Para la versión es castellano: El dilema moral de Qatar
The football world cup is one of those mass sporting events designed so that we all forget our differences, put out ideologies and politics aside and come together to celebrate as one big human family. Or that would be the idea.
But humans are usually incapable of doing such a thing and these huge events are increasingly becoming ways of showing the deep contradictions of the time we live in.
On the one hand, we have the Western powers, still living on the yield of having implanted a system that is taking the planet to the verge of collapse and which, in turn, might make life in it very difficult. And that’s not mentioning that it was only possible due to the spoliation of entire nations.
The west, on the back of this brief success over mater -brief in historical terms- claims the role of the moral judge over the rest of the world. Let’s use an example that you might all have seen.
You have probably met someone who has done well in life, well in economic terms. He is in a comfortable situation and from there he leads a more or less safe life. He has family, a circle of friends and influence over those close to him. Perhaps he might even have some deserved admiration from those who seek the same. But this comfort and security, this feeling of ‘having made it’ surrounds him with a fragrance of arrogance that he applies to everything.
Because he’s done well -well in financial terms- he feels the right to have an opinion and judge everything, even things he might not have a clue about or legitimacy to speak of.
And that’s the West’s role right now. Because ‘we’ve done well’ we assume and take for granted that our morality must be superior to that of those materially inferior.
But what kind of morality? Materialist morality. And what’s materialist morality? Well, it is the morality of matter, which has no sound foundation because matter, at its essence, is empty. And because it does not have a solid foundation we live in a time of liquid beings, as Bauman has theorized.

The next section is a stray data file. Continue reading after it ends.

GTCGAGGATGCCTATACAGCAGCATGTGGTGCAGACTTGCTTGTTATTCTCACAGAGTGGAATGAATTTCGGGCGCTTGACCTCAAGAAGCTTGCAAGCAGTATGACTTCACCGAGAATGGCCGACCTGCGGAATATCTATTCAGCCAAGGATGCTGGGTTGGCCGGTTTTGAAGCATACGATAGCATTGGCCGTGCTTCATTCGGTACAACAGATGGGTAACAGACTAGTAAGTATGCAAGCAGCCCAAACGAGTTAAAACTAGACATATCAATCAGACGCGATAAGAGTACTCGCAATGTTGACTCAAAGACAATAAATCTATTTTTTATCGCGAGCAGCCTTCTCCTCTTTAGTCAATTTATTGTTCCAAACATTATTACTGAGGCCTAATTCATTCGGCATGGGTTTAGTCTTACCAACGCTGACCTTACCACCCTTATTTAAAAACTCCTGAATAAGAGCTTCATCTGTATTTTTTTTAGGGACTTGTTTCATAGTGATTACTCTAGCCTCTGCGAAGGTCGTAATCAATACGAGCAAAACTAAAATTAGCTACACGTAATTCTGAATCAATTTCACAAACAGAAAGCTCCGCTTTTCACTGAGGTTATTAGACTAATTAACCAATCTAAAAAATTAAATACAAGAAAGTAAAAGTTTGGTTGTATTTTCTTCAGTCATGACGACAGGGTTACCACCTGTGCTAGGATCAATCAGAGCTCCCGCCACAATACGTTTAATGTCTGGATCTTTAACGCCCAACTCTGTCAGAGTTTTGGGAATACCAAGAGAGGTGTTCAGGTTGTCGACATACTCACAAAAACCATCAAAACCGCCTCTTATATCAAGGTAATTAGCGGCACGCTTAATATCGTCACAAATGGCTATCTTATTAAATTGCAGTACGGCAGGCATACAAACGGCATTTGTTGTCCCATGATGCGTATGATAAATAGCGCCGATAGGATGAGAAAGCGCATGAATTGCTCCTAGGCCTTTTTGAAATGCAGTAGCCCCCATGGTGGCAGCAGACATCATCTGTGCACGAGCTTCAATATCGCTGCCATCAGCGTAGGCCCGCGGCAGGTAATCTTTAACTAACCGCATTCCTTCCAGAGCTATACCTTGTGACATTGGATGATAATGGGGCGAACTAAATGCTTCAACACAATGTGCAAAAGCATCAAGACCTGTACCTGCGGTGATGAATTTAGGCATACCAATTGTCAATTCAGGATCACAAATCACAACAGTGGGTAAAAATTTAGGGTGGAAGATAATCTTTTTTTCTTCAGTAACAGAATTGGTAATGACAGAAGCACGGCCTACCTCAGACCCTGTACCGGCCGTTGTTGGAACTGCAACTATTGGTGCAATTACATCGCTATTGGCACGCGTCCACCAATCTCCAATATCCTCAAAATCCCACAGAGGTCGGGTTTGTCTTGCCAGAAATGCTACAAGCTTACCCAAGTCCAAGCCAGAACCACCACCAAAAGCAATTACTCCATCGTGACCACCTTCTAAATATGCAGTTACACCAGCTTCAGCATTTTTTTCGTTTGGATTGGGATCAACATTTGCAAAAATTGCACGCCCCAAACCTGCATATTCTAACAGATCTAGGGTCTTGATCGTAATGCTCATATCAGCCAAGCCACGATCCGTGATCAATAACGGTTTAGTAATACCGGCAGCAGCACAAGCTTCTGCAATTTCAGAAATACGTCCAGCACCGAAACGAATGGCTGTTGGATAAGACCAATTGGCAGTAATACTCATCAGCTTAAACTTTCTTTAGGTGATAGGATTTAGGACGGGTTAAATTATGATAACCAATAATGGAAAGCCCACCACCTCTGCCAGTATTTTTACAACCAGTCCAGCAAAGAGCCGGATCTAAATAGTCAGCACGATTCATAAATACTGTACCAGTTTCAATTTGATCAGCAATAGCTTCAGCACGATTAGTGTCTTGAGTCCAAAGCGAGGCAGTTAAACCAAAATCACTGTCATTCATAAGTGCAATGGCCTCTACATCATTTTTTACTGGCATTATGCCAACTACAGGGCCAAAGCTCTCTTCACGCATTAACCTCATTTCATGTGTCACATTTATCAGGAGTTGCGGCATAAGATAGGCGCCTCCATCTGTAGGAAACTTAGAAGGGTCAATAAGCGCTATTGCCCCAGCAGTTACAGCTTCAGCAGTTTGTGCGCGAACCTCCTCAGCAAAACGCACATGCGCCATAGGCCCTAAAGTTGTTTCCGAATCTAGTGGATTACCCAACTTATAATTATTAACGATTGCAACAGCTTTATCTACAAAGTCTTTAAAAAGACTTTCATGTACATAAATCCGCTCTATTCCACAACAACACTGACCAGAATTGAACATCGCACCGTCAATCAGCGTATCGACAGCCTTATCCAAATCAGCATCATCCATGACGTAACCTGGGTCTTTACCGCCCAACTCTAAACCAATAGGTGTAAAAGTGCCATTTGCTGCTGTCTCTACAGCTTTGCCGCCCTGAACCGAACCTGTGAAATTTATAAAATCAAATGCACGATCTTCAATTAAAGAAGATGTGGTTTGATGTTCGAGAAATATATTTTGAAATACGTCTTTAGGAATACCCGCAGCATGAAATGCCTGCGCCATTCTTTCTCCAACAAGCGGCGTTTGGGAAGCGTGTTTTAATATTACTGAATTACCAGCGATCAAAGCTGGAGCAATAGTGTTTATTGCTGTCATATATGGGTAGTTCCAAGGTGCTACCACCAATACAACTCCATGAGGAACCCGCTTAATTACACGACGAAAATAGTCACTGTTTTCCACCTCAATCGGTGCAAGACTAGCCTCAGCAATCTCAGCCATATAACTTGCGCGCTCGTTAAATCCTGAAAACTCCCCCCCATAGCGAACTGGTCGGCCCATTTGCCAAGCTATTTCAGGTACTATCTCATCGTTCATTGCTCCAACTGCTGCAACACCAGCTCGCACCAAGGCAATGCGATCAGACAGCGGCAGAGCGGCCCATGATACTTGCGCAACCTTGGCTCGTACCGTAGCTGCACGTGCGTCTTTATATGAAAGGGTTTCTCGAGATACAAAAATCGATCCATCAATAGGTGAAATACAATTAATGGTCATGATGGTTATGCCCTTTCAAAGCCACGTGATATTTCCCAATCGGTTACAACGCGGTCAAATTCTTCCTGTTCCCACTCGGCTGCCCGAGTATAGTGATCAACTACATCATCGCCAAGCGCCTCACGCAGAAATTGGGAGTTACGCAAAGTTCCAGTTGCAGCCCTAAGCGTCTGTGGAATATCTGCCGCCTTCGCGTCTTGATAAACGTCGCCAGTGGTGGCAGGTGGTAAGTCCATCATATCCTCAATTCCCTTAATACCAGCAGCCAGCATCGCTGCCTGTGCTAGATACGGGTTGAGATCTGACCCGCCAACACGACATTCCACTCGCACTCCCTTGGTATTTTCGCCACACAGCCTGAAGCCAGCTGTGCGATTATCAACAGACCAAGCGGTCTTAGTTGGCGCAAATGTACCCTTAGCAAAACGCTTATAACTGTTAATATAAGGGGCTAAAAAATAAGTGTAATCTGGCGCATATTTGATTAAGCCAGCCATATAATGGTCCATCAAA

What the West seems to not have accepted yet is that dominion over Technique has led to a brief success over matter, but at the price of Love, with capital letters, as Wagner so brilliantly showed.
So the Western powers meet the other, this time the Gulf powers, an other undergoing a different kind of crisis, but which confronts them with their empty morals. And at this confrontation, no matter how loud the cry, Capital reigns supreme, as it happens every time the foundations are not solid.
These gulf powers feel above others but not because of their domain over Technique, as the West does, but because of a Divine right. Wealth flows under their feet. And that wealth has blinded them to the Reality of the Giver of all gifts. Instead of thankfulness with humility because of the gift given, they feel chosen. That’s why it does not matter who dies in their quest to show the world their perceived status nor the completely unnecessary squandering in spectacle and distraction.
Wealth has become their test (64:15) as it warns the Sacred Book they recite at the commencement of the circus.
The same Sacred Book that warns those who are given gifts and they become haughty and stingy because of it. The same Sacred Book that speaks at length about justice, generosity and helping the needy. But this or more difficult -because it hurts the pocket- than reducing morality to sexual inclination and drunkenness.
The example, in this case, is not like the one who has done well, who has had some success and because of that feels entitled to have an opinion about everything, but like a new rich person, who, all of a sudden, needs to prove himself among those who are already wealthy.
And that’s where the conflict lies. The West, the old rich, try to assert their moral superiority because the financial one is gone. A fluid moral with no possible real foundation because it is based on matter, and the matter is empty.
And the Golf powers, the new rich, have reduced morality to sexual inclination and drunkenness because they have forgotten the laws that govern the wealth that flows under them, a gift that, instead of turning them tankful, has made them haughty.
This article was originally published by the author in Spanish at: El dilema moral de Qatar
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